Mayoral candidates unanimous: Rahm’s residency was distraction

30 Jan

Rahm Emanuel addressed the residency ruling as he took questions from the media after Thursday night's televised mayoral debate on WGN-TV. (Photo by Christine Hurley)

By Christine Hurley and Maham Khan

If the Chicago mayoral election seems like a circus to some, the Thursday night debate inside WGN-TV studios was in the correct room. Until 2001, Studio 1—the site of the debate—was Bozo the Clown’s home.

There was no walking line of elephants, but the road leading to the studios was lined with Gery Chico and Rahm Emanuel supporters buoyed by a Supreme Court decision to let their man remain on the ballot just a few hours earlier. Every major television channel had a camera at the front doors waiting to catch a glimpse of the candidates.

If you’re looking for the play-by-play, here is a recap of the live DePolitics1011 Twitter feed during the debate:

Getting ready @ WGN for the mayor’s debate. Rahm back on the ballot… supporters outside pretty happy.

Studio is ice cold. Candidates getting powdered. And where is everyone under the age of 35?

Micah Materre of WGN announcing the rules. Boooo on no booing allowed!

Bruce Dold just asked the audience what they want to talk about… murmurs said: TIFs, pensions, education and city plans.

Candidates have been seated. Braun looking over notes. Rahm sitting frozen with hands locked. OK he just took a sip of something.

Some of the candidates definitely got their hair done for the event.

And they’re off! First question is about the ballot ruling. Surprising…

Now on Chicago’s financial crisis…

Braun says let’s not call it a crisis.

Chico says it is a crisis, but not one he hasn’t seen.

Rahm says let’s give Chicago a 20% sales tax cut.

Braun says she is gonna reverse parking meters deal.

De Valle says Chico doesn’t know city clerk’s office, even though he was chief if staff.

Braun: Gery, stop taking credit for what Mayor Daley did.

Rahm: Weiss needs to go.

Braun: I’m the only one here who started a small business. Some giggles in the room.

Braun: Calls Rahm out paying his taxes late.

Braun: No more charter schools.

Rahm: I believe in charter schools.

Chico: Parents wanted charter schools so I gave them to them.

Rahm jumps up to shake everyone’s hands. Press room is waiting for him to do Q&A first. Each candidate gets five minutes with press.

Gery Chico discussed the "Rahm Tax" with the media following Thursday night's televised mayoral debate on WGN-TV. (Photo by Christine Hurley)

After the Debate

Here are some behind-the-scenes’ highlights:

Emanuel was scheduled to be the first candidate to speak, but there was confusion amidst the organizers of the event and eventually Miguel del Valle and his camp came into the pressroom. He walked in smiling and waved to reporters.

The first question asked of him was what he thought of the Illinois Supreme Court ruling made earlier in the day, the first asked of each candidate. “I said from the very beginning it was a distraction,” said del Valle. “We need to deal with the issues. Chicago is hungry for a civil discussion about the things that bother people day in and day out.”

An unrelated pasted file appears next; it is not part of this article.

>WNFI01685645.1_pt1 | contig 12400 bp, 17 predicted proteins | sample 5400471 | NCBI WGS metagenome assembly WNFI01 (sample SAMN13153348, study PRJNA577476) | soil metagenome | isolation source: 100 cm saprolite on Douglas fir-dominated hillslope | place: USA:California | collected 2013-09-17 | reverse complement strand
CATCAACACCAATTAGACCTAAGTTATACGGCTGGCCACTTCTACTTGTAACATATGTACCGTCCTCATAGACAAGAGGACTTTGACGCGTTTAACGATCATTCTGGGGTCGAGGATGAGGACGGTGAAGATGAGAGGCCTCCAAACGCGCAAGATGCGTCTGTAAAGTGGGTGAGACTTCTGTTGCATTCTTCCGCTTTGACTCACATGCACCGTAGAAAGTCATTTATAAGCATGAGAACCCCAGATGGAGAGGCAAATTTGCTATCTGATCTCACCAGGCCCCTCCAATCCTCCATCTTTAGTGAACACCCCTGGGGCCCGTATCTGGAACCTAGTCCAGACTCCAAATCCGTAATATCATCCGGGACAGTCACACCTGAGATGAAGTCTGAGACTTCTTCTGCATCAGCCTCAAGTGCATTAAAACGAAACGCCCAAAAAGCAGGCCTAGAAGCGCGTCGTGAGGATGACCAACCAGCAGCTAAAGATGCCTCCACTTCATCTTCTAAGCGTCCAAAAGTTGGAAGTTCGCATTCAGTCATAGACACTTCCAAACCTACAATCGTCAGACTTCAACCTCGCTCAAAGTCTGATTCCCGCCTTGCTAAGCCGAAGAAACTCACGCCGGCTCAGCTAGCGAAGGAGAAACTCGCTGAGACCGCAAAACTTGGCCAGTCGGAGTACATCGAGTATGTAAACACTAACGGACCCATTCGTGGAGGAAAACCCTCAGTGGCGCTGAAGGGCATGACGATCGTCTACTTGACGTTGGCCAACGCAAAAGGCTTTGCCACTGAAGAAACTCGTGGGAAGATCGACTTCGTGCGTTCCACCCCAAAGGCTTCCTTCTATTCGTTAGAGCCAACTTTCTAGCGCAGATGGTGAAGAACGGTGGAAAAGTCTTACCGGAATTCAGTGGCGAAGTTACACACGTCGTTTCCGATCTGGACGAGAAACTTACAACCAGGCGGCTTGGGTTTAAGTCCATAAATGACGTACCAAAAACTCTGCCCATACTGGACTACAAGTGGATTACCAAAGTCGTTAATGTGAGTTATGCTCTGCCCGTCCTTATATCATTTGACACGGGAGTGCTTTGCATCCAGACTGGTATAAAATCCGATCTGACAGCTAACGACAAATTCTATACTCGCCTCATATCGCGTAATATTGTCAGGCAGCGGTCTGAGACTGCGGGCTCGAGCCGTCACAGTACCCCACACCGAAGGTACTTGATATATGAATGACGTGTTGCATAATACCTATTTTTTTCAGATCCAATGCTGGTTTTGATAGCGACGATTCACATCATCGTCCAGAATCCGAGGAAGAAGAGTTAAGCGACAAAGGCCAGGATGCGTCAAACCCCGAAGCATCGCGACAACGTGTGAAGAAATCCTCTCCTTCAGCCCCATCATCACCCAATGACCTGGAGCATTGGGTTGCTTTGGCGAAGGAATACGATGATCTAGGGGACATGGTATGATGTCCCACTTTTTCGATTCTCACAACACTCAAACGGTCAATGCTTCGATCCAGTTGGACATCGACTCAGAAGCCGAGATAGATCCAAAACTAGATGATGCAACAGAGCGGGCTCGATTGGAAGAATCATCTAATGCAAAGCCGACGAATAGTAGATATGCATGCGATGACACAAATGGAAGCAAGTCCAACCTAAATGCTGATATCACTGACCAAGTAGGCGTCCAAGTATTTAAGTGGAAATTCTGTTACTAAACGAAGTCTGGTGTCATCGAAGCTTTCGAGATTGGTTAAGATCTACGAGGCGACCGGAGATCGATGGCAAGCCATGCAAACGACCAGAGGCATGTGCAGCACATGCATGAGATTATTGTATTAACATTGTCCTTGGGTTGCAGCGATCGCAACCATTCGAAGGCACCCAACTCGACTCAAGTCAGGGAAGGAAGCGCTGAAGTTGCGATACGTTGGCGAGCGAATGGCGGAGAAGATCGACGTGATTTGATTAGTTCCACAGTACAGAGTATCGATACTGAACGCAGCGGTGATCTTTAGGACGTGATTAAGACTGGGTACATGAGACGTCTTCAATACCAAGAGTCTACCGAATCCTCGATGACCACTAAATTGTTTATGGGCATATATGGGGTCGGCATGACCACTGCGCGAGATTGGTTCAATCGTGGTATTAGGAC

Rahm had barely reached the podium before someone yelled out, “Was the ruling a relief?” The mayoral hopeful looked wide-eyed as he took a step back and smiled. He responded saying of course it was a relief for himself and for the voters of Chicago.

“It was a waste of time for the city, but the good thing is I don’t think it was a distraction for them because they knew what their priorities were,” added Rahm.

Sound to the microphone went out after this question and reporters in the spin room looked to the debate organizers for help. As time ticked away he was given a 30-second warning. He called back to the staff person saying he asked for an additional minute—he smiled and got laughs from most people in the room.

Chico was the next candidate to speak with the press. He stood casually at the podium with his left hand in his pocket. Chico responded to the Rahm residency question by saying the former White House Chief of Staff should be a candidate but not mayor. He went on to say the legal proceedings have been a circus and distraction for voters.

The former chief of staff to Mayor Daley spent a good portion of his allotted five minutes discussing the “Rahm tax,” a reference to the luxury tax Emanuel supports.

Chico pointed at members of the press and asked: “You need a haircut? You’re going to pay the Rahm tax. Need childcare? You’re going to pay the Rahm tax.”

This was the final topic Chico had time to talk about. As he left, his press secretary, Brooke Anderson, passed out a form titled “Rahm Emanuel’s Luxury Services,” a handout listing various services that would allegedly qualify to be taxed as luxury services.

Braun was the last to speak to the press. She came in smiling, but she needed the help of her staff to jog her memory about details. She repeated much of her thoughts from the debate and—like the other candidates—did not want to focus much attention to Rahm’s residency troubles.

“The field has not changed,” said Braun. “The conversations have not changed and we are continuing to go forward to take our messages to the people…”

As the candidate tamers and political ring masters left the studio, WGN employees began to disassemble the pressroom. The studio needed to be prepared for the evening’s next act—the Lotto drawing.



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